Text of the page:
How to Build an Effective Coaching Structure, Part Three

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Building an effective coaching structure is a huge challenge.  In fact, it's so tough that you'll hear many small group pastors from around the country admit that they've given up on the idea.  Oh, there are plenty that are still chipping away at making it work.  But it's no picnic.  If it was, you probably wouldn't be reading this article!  I believe it is very doable, so I'm glad you're along for the journey.

Have a Clue When You Recruit "Who."

So far in our series about building an effective coaching structure we've talked about First What, Then Who (the principle of defining the role first) and Opening Your Eyes to What Doesn't Work (getting real about what's not working).  Once you're clear about what you want a coach to do and your eyes are open to anything less you're ready to think about how to recruit the right people for your team.  And let's just say that how your recruit the right people is very important.  It sets the tone.  It gets their full attention.  And it establishes a much better trial run.  Ready to hear more?  Here goes.


How to Recruit Coaches

So you've put together your simple job description, complete with a very clear statement identifying what a win will be.  Good job!  Way to start...but it's only the beginning.  Hopefully you've also identified the best possible candidates.   Rather than succumbing to the temptation of accepting 30 or 60 fold players, you've targeted a group of real killers.  In fact, some of them will be a challenge to get they're so busy already.  That's also good.  You're on the right track.  Now it is time to recruit.  Here's what needs to happen.

  1. Create a "toe-in-the-water" way that a person can try on the role.  I like the idea of a 10 to 13 week commitment.  What you're looking for in the beginning is a period of time that you get to see whether they're fruitful and fulfilled in doing the job. Ideally, you're creating a situation that needs their help for 10 to 13 weeks without any further commitment on their part.  If they're performing well, you'll invite them stay in the role.  If they're a
    bomb for whatever reason, you'll have the freedom to thank them for helping without offering them a continuing role.  You'll need diplomacy...but that's a better problem to have than the one where you've invited them to a role that has no ending date.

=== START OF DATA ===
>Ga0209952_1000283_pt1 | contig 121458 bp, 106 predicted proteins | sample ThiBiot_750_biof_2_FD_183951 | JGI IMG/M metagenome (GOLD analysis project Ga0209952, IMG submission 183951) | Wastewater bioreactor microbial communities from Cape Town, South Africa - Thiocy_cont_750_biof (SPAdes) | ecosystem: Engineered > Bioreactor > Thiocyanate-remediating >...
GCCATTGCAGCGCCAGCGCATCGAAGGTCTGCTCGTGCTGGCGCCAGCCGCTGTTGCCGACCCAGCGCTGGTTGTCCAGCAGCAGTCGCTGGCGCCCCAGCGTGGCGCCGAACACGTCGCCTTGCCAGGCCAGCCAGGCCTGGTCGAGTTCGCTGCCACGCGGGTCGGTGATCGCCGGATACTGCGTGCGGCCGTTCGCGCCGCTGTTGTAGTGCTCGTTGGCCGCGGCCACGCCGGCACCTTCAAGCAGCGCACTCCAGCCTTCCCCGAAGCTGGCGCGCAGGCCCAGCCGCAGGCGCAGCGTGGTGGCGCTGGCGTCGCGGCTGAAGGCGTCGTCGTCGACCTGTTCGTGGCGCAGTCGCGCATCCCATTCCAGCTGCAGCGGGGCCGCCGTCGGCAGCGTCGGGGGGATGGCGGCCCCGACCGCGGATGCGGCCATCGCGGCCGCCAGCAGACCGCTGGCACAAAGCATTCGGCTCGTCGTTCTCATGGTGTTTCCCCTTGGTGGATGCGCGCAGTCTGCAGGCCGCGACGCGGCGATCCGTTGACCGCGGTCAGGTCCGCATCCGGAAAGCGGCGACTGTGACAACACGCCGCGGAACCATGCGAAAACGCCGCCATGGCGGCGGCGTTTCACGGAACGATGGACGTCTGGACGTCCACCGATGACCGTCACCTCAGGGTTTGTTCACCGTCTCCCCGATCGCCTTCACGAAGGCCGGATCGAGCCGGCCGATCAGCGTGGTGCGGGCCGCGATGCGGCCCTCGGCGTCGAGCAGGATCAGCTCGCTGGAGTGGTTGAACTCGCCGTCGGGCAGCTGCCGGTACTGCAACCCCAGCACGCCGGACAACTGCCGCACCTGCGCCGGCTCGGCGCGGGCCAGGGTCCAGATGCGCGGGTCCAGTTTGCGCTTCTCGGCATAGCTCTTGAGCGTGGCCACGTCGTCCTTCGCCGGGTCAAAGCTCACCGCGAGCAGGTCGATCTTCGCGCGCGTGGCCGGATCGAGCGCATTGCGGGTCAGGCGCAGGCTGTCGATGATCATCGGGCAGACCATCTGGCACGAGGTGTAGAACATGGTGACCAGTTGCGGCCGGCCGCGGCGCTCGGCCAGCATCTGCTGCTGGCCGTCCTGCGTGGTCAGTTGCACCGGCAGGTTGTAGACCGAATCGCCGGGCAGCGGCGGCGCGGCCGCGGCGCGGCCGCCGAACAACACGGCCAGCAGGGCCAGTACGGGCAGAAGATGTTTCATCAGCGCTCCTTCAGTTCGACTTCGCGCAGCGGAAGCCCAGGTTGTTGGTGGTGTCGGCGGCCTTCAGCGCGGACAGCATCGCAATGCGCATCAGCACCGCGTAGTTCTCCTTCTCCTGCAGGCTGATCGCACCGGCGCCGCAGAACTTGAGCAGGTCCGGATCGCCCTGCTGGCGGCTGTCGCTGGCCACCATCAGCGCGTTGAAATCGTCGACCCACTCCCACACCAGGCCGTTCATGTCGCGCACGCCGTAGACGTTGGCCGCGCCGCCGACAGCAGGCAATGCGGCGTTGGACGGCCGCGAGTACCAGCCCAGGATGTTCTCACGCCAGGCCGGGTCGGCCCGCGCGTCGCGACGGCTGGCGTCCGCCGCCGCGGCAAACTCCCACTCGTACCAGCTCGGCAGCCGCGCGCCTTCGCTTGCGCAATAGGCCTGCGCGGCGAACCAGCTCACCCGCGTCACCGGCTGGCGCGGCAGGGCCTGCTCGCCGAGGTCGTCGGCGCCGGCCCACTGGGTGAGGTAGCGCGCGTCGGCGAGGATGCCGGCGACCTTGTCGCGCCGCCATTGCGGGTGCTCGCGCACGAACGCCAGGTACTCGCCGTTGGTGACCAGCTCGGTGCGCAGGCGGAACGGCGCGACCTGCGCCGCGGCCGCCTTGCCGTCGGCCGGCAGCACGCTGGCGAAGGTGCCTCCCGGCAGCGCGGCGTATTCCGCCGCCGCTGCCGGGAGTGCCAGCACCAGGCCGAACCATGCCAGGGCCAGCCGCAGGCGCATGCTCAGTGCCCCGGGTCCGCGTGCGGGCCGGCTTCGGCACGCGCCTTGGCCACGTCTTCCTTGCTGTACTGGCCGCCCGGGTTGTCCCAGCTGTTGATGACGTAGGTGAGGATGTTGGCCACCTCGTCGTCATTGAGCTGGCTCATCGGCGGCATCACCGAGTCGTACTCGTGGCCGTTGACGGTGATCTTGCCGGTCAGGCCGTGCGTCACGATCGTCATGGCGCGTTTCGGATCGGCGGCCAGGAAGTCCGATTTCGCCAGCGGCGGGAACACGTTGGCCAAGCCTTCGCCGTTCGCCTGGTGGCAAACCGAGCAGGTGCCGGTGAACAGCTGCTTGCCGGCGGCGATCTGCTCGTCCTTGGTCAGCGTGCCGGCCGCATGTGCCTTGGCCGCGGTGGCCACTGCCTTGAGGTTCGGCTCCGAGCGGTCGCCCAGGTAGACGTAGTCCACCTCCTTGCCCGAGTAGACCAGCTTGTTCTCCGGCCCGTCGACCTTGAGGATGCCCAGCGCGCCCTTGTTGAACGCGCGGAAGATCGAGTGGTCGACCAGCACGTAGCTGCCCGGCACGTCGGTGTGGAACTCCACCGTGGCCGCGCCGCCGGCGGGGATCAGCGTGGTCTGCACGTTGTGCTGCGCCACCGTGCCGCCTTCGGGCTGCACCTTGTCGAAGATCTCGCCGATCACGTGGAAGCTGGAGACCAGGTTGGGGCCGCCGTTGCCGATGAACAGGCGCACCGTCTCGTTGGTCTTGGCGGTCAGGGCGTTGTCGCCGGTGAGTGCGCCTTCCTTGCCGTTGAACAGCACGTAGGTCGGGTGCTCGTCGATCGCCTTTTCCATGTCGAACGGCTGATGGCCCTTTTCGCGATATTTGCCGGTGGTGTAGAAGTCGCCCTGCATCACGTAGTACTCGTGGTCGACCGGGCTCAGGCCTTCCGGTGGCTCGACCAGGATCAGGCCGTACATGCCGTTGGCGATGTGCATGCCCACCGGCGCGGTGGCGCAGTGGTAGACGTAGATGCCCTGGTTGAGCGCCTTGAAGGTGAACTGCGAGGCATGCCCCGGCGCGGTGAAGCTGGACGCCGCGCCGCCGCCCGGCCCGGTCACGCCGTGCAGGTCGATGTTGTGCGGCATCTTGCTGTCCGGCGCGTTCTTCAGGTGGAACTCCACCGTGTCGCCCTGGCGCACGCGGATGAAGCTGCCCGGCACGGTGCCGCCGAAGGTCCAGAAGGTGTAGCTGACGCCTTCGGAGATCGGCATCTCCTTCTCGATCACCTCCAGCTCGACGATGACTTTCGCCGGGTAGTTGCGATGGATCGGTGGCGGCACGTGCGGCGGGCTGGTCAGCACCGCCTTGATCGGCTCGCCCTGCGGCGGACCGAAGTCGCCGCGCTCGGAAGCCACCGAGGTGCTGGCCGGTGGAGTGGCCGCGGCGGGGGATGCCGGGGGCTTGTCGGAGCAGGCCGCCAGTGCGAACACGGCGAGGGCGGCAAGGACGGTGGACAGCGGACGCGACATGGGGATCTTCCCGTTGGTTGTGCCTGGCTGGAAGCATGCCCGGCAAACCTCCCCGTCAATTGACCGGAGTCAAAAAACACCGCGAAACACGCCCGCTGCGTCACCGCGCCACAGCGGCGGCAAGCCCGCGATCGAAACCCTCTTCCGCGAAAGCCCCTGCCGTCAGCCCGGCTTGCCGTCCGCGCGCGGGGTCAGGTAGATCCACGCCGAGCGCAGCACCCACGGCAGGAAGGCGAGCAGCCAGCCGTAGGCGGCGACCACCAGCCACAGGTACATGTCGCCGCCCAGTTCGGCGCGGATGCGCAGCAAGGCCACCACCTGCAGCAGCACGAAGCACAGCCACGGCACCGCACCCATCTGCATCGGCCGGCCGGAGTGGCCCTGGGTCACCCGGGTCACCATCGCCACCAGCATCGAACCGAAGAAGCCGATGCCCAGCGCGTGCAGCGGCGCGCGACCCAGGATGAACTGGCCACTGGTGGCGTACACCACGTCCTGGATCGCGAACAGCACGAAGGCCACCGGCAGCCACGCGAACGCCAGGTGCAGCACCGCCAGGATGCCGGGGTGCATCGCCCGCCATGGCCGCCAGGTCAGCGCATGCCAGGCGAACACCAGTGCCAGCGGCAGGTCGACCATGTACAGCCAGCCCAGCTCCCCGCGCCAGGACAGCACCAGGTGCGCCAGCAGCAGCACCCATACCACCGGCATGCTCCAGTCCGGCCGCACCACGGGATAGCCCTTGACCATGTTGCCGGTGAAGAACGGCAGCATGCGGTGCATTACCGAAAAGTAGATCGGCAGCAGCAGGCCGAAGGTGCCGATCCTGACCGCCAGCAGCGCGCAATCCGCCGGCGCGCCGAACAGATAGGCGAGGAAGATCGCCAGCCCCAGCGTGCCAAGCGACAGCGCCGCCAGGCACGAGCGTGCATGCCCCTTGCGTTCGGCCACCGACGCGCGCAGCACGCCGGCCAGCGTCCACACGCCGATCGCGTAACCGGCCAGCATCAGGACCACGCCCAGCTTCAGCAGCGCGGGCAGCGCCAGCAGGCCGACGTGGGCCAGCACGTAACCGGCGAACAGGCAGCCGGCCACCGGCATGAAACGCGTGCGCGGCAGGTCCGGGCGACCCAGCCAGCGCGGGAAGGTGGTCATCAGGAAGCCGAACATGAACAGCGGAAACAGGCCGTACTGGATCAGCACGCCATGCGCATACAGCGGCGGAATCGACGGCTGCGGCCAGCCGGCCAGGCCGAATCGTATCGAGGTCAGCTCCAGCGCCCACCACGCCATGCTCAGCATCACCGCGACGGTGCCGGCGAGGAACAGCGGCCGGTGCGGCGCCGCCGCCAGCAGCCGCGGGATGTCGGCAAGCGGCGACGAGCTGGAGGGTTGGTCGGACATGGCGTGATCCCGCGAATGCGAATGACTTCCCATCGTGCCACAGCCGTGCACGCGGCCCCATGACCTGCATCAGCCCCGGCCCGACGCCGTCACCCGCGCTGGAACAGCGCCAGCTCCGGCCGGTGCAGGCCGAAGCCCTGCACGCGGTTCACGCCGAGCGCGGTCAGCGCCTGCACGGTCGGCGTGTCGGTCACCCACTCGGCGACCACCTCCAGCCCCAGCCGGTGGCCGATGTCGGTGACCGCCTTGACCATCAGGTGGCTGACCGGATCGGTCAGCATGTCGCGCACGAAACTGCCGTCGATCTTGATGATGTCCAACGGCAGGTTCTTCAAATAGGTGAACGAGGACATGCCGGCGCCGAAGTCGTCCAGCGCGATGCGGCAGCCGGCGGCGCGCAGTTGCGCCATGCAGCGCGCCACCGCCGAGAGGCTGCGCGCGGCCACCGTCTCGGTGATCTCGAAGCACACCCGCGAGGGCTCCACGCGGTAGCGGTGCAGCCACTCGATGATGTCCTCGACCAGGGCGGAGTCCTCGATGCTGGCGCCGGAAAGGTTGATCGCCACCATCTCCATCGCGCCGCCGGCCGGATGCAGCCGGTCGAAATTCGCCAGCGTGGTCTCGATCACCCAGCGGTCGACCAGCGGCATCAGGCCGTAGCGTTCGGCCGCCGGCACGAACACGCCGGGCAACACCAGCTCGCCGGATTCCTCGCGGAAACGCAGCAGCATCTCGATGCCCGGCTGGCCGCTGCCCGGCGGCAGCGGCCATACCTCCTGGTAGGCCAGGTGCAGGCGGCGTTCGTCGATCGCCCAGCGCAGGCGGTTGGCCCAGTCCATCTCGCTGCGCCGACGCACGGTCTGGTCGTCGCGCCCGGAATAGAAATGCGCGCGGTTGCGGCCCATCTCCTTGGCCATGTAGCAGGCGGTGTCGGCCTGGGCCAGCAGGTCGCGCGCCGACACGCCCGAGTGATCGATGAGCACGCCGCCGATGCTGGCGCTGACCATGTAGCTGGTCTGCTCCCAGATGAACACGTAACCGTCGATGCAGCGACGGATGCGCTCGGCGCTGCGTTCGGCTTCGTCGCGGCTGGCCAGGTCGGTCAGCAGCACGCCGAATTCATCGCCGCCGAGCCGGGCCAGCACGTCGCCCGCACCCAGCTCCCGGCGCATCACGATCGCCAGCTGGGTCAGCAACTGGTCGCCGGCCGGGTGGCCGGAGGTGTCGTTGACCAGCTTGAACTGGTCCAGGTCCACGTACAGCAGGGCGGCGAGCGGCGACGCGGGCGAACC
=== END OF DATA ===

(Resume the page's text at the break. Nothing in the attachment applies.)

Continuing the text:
2. Schedule a time when you can talk one-on-one with each candidate.  It's not, "I just need 2 minutes of your time!"  Instead, it's, "I'd like to talk with you about a very important part of our small group strategy.  Could we meet for coffee and talk about it?  I'd need 45 minutes to an hour."  See how that feels?  Not rushed.  Not minimizing the importance.
  3. Bring the "toe-in-the-water" job description to the meeting and go over what you need them to do.  Clarify what a win will be.
  4. Let them know why you've identified them as a candidate for the role.  This should be easy for you to do.  If you're genuinely focusing on hot and qualified hundred-fold leaders you should have no problem letting them know how they ended up on this list (By the way, it is a HUGE red flag if you can't genuinely let them know what you think about their heart, their gifts, and their potential).
  5. Don't minimize the role.  Be prepared to cast a vision for the actual role you envision.  If it calls for 2 to 5 hours a week, let them know that the expectation is 2 to 5 hours a week.
  6. Don't be afraid to ask for their full commitment.  If you need all of their available bandwidth, now is the time to ask them to step aside (temporarily) from any other commitment that might get in the way.
  7. Be very careful not to talk about a longer-term role.  Focus on the 10 to 13 weeks.  "We want to sustain 70% of the new groups we're about to launch.  We want the new leaders to feel supported and encouraged.  If you could help us by helping them feel supported, resourced, and encouraged, I just know it will make a huge difference."
  8. Let them know that they can expect detailed training and steady encouragement.
  9. Let them know that you will be talking with them regularly during the 10 to 13 weeks and will scheduling regular debriefing opportunities along the way.
  10. Ask for a commitment.  You may want to give them 48 hours to pray and consider the commitment.  You may want to give them a week.  The key is to ask for a commitment and expect a commitment within a reasonable amount of time.

So you've developed a clear job description for your coaching team.  You've carefully selected the right people and even recruited them skillfully.  Now the question is, "How to help the new coach make first contact in a way that raises the probability of getting off on the right foot?"  And that's the subject of part four of our series.


Need help?

Take advantage of Building an Effective Coaching Structure - 2019.  It comes complete with 4 video sessions, job descriptions, and other handouts.

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